Rocky unlikely to use permit system this summer
Visitors to Rocky Mountain National Park will likely not have to navigate a timed entry permit system this summer.
Rocky closed down twice last year due to the pandemic and then the East Troublesome Fire. After shutting down from March 20 through May 27, the park put in a timed entry system for the summer.
Rocky spokesperson Kyle Patterson said the park does not plan to implement the same type of system as was used in 2020, but it’s hard to anticipate what public health rules will be in place in May.
“(We) will continue restrictions when necessary and may implement other pilot visitor management techniques if congestion and crowding warrants,” Patterson said.
The goal of last summer’s permit entry system was to bring visitation down to 60% of average. According to Rocky’s latest public use report, visitation across the park is down over 30% from last year — equal to a drop of over one million visitors.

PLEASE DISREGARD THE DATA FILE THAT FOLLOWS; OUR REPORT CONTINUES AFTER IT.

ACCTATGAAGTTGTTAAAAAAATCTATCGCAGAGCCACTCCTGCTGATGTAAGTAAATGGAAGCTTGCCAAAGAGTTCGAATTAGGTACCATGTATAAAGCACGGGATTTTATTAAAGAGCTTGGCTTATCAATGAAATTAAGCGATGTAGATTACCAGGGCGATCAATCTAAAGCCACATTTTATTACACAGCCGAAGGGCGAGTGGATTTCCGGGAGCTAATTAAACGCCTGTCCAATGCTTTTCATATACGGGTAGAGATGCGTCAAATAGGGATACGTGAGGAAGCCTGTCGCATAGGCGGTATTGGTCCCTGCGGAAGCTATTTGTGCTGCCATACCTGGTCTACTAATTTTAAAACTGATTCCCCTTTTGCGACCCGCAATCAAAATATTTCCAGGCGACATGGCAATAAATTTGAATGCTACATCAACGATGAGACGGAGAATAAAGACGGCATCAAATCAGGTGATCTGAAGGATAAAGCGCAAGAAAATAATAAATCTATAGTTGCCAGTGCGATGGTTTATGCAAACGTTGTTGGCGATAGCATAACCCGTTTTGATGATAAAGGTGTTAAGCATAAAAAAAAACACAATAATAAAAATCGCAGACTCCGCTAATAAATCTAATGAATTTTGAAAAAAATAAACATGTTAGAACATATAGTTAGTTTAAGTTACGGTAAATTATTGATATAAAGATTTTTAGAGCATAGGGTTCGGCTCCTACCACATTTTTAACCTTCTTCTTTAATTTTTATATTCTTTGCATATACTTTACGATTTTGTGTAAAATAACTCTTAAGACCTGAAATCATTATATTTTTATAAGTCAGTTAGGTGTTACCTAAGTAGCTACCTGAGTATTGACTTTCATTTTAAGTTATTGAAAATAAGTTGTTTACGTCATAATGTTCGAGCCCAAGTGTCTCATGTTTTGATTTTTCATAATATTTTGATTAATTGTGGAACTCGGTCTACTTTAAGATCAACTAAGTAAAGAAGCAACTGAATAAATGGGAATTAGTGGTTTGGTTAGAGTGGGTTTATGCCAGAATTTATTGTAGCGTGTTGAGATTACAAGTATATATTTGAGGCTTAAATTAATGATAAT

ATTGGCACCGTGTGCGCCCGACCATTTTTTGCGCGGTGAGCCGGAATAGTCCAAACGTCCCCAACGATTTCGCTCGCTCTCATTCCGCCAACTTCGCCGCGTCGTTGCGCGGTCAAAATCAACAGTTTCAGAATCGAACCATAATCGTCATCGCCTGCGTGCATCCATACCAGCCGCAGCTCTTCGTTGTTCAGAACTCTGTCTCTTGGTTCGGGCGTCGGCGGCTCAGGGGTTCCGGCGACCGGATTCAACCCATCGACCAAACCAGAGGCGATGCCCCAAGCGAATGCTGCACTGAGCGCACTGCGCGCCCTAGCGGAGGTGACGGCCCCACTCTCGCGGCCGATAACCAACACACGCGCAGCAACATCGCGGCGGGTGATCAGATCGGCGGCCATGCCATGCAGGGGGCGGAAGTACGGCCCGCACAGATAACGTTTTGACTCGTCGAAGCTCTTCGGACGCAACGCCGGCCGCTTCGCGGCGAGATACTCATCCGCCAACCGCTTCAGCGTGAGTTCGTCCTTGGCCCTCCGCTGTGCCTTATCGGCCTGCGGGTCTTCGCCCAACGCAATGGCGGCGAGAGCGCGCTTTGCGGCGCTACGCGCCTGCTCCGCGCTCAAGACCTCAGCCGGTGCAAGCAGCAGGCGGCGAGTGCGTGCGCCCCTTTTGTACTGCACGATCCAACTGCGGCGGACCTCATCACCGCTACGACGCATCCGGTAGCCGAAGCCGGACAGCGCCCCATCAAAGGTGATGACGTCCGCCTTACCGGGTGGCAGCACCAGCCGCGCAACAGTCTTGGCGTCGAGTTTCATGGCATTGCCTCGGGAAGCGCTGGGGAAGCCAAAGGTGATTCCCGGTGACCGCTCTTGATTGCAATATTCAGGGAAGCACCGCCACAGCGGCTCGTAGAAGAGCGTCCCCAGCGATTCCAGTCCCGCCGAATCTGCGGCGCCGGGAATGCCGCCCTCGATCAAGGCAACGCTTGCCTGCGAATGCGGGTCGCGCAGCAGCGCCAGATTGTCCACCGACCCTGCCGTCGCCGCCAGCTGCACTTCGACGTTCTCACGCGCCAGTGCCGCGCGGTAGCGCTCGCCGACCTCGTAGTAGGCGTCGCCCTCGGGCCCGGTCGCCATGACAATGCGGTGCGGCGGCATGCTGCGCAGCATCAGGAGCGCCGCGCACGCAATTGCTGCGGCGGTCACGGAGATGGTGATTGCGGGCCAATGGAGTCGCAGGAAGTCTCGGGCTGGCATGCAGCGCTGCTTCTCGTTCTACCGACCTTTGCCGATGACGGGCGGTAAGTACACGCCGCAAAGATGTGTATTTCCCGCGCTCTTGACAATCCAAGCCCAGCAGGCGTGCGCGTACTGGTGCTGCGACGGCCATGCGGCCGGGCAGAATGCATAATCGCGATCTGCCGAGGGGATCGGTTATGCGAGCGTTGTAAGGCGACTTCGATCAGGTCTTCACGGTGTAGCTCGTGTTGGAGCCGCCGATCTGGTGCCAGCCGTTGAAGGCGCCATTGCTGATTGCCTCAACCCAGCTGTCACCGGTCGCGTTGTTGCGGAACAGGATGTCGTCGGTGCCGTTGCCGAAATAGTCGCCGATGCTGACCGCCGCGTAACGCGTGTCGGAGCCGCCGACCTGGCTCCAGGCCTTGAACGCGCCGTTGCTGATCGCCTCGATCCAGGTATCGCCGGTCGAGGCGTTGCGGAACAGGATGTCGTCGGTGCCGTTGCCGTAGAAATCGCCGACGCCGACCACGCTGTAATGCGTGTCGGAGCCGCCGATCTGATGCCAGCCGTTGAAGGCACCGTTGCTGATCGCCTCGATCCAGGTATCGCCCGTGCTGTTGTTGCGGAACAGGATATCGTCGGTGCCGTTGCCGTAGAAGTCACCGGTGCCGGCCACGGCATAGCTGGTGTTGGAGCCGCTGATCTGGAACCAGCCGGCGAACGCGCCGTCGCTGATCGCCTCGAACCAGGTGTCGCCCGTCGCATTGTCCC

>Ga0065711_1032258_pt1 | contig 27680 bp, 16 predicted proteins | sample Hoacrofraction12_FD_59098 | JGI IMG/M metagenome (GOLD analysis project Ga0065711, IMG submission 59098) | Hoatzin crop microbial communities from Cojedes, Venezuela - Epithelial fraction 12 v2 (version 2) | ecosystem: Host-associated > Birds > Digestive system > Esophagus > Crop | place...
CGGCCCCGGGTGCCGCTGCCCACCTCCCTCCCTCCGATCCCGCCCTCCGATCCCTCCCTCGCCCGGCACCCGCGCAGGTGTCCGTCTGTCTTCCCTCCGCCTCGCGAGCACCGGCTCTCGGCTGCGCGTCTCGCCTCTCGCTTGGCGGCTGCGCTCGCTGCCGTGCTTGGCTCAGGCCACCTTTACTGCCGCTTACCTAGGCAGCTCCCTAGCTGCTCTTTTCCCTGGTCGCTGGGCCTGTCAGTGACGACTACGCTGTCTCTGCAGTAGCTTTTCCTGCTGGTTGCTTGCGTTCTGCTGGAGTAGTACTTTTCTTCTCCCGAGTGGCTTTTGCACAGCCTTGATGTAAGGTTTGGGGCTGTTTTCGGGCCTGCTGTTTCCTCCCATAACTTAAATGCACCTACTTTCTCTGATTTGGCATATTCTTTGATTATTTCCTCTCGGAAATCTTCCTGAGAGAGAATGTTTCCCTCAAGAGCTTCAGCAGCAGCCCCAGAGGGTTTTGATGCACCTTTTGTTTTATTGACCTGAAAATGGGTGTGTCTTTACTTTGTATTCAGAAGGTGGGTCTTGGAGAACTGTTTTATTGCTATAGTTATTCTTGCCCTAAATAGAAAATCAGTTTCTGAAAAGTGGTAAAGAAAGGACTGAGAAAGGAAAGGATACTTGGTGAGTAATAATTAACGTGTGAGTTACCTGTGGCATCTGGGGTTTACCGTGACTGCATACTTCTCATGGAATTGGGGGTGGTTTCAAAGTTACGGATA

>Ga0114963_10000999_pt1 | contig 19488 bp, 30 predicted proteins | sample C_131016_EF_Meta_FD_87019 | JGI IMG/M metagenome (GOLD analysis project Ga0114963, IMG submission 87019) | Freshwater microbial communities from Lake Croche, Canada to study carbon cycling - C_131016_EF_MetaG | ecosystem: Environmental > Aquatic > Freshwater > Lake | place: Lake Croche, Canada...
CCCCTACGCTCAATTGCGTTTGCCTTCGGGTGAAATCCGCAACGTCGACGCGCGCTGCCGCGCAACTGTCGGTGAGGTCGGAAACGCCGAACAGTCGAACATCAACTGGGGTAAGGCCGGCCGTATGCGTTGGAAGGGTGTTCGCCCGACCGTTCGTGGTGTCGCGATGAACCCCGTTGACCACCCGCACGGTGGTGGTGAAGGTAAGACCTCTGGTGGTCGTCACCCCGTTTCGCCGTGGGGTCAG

The East Troublesome Fire also shut down the entire park from Oct. 21 through Nov. 5, though only the east side reopened initially. East Inlet and East Shore trails on the western side opened in November, but the Grand Lake entrance was closed to all use for November.
The closure on the western side meant Grand Lake missed out on all of the roughly 4,000 visitors from November 2019. Year to date, the Grand Lake entrance has seen 41.3% fewer visitors or a drop of roughly 200,000 people.
Patterson added that Rocky does not expect visitation to go down this year due to the impacts of the East Troublesome and Cameron Peak fires, which burned a combined 9% of the park.
With visitation up 44% since 2012, Rocky continues to seek solutions to the effect this has on visitors and staff, resource protection and operational capacity. The park has already implemented vehicle restrictions as warranted on Bear Lake Road, Wild Basin area and Alpine Visitor center.
“We will learn from the temporary timed entry permit system last year and incorporate lessons learned as we move forward with our visitor use management planning efforts,” Patterson said.
As the park explores management strategies, Patterson said there would be plenty of opportunities for public engagement and input well before anything formal is implemented.
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